Talking at the milonga

Silence is Golden

Part 1:

Just a warning. If you bring up business/work/politics I will try to listen, but I will likely forget everything you've said by the time we stop dancing. So if you need a response to something, an answer, or a commitment of some kind - email me. Any business matters at hand dissolve in my brain as soon as the music starts. You've been warned. Email me.

Part 2:

Twice this weekend I was informed that the conversation my partner was having with me on the pista was loud enough to be heard by other dancers. And that's annoying. They're right, it is. I hate listening to the couple behind me prattle on and on when I'm trying to listen to the music - so I know how annoying it is. This weekend there were a couple of times when several dancers were talking so loudly that no one could hear the music. I'm sure before I realized that, I had been contributing to that din. My critics were correct that it is disrespectful to the music and to the other dancers. To dance well, we must listen well, and if we're talking, then we're at most, only half listening. The music deserves more than that - or why dance?

Message received.
Shutting up.


Kirra said...

Talking and dancing is like texting and driving, it just shouldn't be done.

stephanie said...

I wholeheartedly agree but I must confess... I've done it.

Once, with one man, during one milonga. We were enjoying ourselves so much and we started talking, not the whole time but some.... and we were apoligizing to each other: "sorry, usually I don't talk when I dance...."

Sooo sorry....

Anonymous said...

When you are dancing you are dancing. Though singing along to the music is acceptable. If you sing or hum, it means that you are paying attention to the music. I like being sung to, especially if the man is singing with feeling. They have always been Argentine!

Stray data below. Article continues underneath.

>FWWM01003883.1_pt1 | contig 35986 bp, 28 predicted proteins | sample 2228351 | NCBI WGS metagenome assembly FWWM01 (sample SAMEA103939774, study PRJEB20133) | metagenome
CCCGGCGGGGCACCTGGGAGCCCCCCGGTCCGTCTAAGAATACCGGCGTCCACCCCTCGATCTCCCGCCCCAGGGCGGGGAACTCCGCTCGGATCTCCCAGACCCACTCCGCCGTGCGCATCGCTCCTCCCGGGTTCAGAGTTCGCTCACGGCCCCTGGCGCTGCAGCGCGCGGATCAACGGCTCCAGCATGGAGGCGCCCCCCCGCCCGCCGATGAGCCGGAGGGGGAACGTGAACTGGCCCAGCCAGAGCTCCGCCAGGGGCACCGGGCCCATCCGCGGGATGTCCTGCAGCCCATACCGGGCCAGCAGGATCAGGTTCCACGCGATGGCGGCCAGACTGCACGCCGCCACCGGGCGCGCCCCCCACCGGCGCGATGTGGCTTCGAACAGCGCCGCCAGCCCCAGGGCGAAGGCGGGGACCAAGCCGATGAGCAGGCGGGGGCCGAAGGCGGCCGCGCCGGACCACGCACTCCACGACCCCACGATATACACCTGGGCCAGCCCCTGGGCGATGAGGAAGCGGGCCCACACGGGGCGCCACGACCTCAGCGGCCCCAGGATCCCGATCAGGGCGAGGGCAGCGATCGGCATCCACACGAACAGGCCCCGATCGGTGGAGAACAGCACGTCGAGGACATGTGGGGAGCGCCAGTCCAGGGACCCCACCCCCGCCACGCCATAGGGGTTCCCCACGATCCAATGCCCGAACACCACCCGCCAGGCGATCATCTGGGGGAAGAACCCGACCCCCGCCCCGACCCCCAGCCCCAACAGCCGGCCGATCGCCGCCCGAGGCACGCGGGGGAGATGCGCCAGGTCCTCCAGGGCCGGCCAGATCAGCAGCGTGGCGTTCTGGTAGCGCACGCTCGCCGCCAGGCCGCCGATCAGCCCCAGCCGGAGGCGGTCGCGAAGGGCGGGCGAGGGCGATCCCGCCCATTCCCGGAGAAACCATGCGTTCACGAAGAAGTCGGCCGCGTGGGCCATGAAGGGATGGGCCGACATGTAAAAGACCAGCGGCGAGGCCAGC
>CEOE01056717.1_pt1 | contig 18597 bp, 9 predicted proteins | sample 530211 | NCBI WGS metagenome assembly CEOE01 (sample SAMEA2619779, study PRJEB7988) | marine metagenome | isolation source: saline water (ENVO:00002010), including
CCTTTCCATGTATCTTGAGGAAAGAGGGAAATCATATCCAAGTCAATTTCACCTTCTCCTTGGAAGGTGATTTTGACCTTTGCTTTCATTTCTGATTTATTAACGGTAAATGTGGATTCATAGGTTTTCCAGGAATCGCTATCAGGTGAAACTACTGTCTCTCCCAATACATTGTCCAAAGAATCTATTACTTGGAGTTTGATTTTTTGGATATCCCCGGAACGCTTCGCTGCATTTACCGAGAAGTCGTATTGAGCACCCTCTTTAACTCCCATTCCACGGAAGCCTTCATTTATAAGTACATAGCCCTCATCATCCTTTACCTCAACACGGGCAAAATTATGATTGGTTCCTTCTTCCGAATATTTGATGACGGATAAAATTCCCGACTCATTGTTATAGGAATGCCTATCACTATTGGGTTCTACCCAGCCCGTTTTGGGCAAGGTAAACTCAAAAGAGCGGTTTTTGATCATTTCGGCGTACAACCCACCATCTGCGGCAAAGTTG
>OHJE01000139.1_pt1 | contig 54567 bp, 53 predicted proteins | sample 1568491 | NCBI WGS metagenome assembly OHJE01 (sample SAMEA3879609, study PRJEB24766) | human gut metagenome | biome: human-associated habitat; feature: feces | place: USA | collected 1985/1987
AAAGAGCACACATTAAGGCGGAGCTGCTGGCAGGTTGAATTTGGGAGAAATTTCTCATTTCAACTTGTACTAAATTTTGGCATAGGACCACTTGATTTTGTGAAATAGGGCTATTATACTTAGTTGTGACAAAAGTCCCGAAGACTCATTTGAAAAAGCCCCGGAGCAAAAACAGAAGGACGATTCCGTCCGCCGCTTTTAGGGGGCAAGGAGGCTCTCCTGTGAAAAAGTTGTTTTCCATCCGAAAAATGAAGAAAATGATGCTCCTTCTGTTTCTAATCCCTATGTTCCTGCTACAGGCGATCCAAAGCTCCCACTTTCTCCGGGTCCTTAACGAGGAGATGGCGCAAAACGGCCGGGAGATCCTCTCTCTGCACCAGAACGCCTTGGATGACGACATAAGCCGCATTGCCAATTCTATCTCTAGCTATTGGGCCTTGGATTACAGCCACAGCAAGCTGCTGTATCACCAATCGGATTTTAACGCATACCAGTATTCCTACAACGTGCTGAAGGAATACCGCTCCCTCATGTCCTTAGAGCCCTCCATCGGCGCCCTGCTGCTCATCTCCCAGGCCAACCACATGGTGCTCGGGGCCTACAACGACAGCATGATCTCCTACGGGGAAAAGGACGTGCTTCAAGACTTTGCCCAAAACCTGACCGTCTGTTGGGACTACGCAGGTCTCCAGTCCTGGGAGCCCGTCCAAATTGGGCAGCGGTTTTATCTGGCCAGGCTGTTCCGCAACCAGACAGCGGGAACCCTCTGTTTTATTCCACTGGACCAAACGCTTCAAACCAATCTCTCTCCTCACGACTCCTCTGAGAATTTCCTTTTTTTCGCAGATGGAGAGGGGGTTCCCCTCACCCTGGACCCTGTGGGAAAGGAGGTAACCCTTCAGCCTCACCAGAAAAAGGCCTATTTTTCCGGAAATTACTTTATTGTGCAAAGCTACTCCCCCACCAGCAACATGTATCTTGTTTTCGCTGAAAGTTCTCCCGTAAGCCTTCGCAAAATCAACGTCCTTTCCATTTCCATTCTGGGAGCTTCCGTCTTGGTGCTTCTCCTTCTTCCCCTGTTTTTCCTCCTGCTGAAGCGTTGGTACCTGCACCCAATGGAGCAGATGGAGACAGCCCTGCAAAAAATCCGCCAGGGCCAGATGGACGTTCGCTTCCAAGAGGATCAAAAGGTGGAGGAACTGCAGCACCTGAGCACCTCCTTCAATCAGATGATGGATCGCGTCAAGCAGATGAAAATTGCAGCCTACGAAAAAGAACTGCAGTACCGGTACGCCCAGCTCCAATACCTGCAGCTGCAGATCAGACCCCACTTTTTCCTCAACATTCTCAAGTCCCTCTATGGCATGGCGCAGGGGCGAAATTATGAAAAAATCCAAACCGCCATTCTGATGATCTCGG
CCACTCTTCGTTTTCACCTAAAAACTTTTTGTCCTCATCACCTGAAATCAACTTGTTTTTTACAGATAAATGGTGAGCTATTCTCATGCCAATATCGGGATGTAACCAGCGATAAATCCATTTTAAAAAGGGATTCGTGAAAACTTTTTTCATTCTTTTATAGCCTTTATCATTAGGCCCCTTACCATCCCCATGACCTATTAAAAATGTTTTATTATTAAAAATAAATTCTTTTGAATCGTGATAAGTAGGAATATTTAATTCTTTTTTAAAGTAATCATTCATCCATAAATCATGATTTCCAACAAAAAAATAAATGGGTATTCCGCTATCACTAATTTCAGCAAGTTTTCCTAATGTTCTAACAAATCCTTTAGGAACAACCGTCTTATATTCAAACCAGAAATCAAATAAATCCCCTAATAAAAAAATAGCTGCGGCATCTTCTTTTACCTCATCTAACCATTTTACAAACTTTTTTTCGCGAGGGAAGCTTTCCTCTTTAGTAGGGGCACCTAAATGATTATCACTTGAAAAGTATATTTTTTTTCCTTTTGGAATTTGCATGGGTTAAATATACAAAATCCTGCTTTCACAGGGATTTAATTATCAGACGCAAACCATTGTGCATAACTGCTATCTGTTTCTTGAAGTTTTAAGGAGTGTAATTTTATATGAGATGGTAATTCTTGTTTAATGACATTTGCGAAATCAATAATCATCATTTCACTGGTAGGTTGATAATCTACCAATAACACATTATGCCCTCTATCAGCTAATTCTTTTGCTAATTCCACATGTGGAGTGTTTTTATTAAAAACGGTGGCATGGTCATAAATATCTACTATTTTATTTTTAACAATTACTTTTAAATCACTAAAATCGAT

If someone tries to have a conversation with me while dancing, I will tell them that we need to focus on the music and chat later. Chatting is what one does in-between dances.

Mari said...

Thanks everyone for your comments! As straightforward as the idea is - that if you're talking, you're not listening, it can be very easy to slip into a conversation accidentally - especially if either or both partners are nervous (or overly prone to chattiness *cough*cough*). Now that I've been "busted" for it, I'll be much more aware.

Now, as Londontango said, singing and humming along to the music = love. Nearly every Argentine man I've danced (granted, that amounts to about 5) with has done it and maybe 5 or 6 non-Argentine local dancers do it. It's by no means a requirement for my enjoyment of the dance - it's just something (okay, yet one more thing) that brings a smile to my face. Literally. Notice my profile picture? He was humming. :-)

Margo Romero said...

First, let me say I'm a new reader to your blog... I very much enjoy reading you along with Twists & Tango... Thanks for your posts, I've learned so much...

Regarding this post, I feel the same way... I believe Tango should be silent communication. However, at my first Milonga here in my new city, I met someone who wanted to talk while we softly tangoed... and it was ok, he just needed to express I guess...

The atmosphere of that Milonga was very laid back, however, as most of the more advanced Tango dancers and the Tango Masters knew we were beginners. In a more "formal" milonga it might be different... I've yet to see...

I'd love to dance with someone that hums though... =)

Anonymous said...

Americans have gotten the idea that one is obligated to chat between dances. Not so. If there is any conversation, it is brief and only about the music (among the milongueros, that is) since one's life is left at the door of a milonga. It has gotten to the point in BsAs that the talking never stops. People get to the floor primarily for conversation. I'm not referring only to foreigners, but Argentines as well. It's annoying to say the least when I am there to listen to the music.